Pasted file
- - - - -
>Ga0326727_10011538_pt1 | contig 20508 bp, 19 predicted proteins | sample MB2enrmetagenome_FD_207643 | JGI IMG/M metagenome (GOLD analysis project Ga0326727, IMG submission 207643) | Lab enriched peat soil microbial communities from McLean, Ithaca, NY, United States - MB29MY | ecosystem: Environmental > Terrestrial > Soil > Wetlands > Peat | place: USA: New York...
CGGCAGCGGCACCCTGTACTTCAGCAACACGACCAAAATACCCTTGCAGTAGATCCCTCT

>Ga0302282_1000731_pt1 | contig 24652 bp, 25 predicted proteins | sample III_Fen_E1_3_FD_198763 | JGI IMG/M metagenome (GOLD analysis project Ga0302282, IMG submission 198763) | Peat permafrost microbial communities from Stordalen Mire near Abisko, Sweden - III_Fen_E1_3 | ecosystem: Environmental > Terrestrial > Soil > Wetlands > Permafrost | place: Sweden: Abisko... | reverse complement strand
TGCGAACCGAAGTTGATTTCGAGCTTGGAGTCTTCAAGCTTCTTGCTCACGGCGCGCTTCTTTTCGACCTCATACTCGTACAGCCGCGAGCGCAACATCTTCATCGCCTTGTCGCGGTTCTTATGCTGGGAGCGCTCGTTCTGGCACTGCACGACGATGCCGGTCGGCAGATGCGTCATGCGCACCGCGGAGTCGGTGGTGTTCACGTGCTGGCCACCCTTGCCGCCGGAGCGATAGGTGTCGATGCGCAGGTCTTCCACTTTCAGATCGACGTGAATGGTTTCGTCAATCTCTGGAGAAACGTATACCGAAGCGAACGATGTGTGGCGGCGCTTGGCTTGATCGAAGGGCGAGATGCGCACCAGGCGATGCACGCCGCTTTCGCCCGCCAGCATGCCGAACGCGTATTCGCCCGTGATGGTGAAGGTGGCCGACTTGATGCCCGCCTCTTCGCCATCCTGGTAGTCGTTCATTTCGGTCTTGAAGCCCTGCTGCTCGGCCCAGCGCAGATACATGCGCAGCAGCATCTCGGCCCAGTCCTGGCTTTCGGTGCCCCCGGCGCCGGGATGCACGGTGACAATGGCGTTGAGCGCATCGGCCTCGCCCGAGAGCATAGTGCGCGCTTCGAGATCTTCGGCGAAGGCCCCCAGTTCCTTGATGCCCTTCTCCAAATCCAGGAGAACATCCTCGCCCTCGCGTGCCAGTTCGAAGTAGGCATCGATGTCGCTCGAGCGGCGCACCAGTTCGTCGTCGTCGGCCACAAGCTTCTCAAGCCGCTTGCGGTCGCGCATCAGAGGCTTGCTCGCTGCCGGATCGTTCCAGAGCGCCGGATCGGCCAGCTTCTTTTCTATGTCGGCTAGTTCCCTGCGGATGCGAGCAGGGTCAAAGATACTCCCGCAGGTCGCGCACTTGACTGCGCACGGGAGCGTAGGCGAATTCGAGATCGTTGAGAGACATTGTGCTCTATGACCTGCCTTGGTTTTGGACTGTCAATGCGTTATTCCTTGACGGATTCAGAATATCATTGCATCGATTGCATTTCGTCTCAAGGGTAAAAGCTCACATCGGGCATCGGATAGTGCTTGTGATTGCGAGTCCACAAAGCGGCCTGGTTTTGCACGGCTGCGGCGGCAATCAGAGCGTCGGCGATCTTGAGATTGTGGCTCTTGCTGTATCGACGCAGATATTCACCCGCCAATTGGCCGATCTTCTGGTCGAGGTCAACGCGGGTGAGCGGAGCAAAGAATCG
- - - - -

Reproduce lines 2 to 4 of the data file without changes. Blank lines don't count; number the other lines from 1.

CGGCAGCGGCACCCTGTACTTCAGCAACACGACCAAAATACCCTTGCAGTAGATCCCTCT

>Ga0302282_1000731_pt1 | contig 24652 bp, 25 predicted proteins | sample III_Fen_E1_3_FD_198763 | JGI IMG/M metagenome (GOLD analysis project Ga0302282, IMG submission 198763) | Peat permafrost microbial communities from Stordalen Mire near Abisko, Sweden - III_Fen_E1_3 | ecosystem: Environmental > Terrestrial > Soil > Wetlands > Permafrost | place: Sweden: Abisko... | reverse complement strand
TGCGAACCGAAGTTGATTTCGAGCTTGGAGTCTTCAAGCTTCTTGCTCACGGCGCGCTTCTTTTCGACCTCATACTCGTACAGCCGCGAGCGCAACATCTTCATCGCCTTGTCGCGGTTCTTATGCTGGGAGCGCTCGTTCTGGCACTGCACGACGATGCCGGTCGGCAGATGCGTCATGCGCACCGCGGAGTCGGTGGTGTTCACGTGCTGGCCACCCTTGCCGCCGGAGCGATAGGTGTCGATGCGCAGGTCTTCCACTTTCAGATCGACGTGAATGGTTTCGTCAATCTCTGGAGAAACGTATACCGAAGCGAACGATGTGTGGCGGCGCTTGGCTTGATCGAAGGGCGAGATGCGCACCAGGCGATGCACGCCGCTTTCGCCCGCCAGCATGCCGAACGCGTATTCGCCCGTGATGGTGAAGGTGGCCGACTTGATGCCCGCCTCTTCGCCATCCTGGTAGTCGTTCATTTCGGTCTTGAAGCCCTGCTGCTCGGCCCAGCGCAGATACATGCGCAGCAGCATCTCGGCCCAGTCCTGGCTTTCGGTGCCCCCGGCGCCGGGATGCACGGTGACAATGGCGTTGAGCGCATCGGCCTCGCCCGAGAGCATAGTGCGCGCTTCGAGATCTTCGGCGAAGGCCCCCAGTTCCTTGATGCCCTTCTCCAAATCCAGGAGAACATCCTCGCCCTCGCGTGCCAGTTCGAAGTAGGCATCGATGTCGCTCGAGCGGCGCACCAGTTCGTCGTCGTCGGCCACAAGCTTCTCAAGCCGCTTGCGGTCGCGCATCAGAGGCTTGCTCGCTGCCGGATCGTTCCAGAGCGCCGGATCGGCCAGCTTCTTTTCTATGTCGGCTAGTTCCCTGCGGATGCGAGCAGGGTCAAAGATACTCCCGCAGGTCGCGCACTTGACTGCGCACGGGAGCGTAGGCGAATTCGAGATCGTTGAGAGACATTGTGCTCTATGACCTGCCTTGGTTTTGGACTGTCAATGCGTTATTCCTTGACGGATTCAGAATATCATTGCATCGATTGCATTTCGTCTCAAGGGTAAAAGCTCACATCGGGCATCGGATAGTGCTTGTGATTGCGAGTCCACAAAGCGGCCTGGTTTTGCACGGCTGCGGCGGCAATCAGAGCGTCGGCGATCTTGAGATTGTGGCTCTTGCTGTATCGACGCAGATATTCACCCGCCAATTGGCCGATCTTCTGGTCGAGGTCAACGCGGGTGAGCGGAGCAAAGAATCG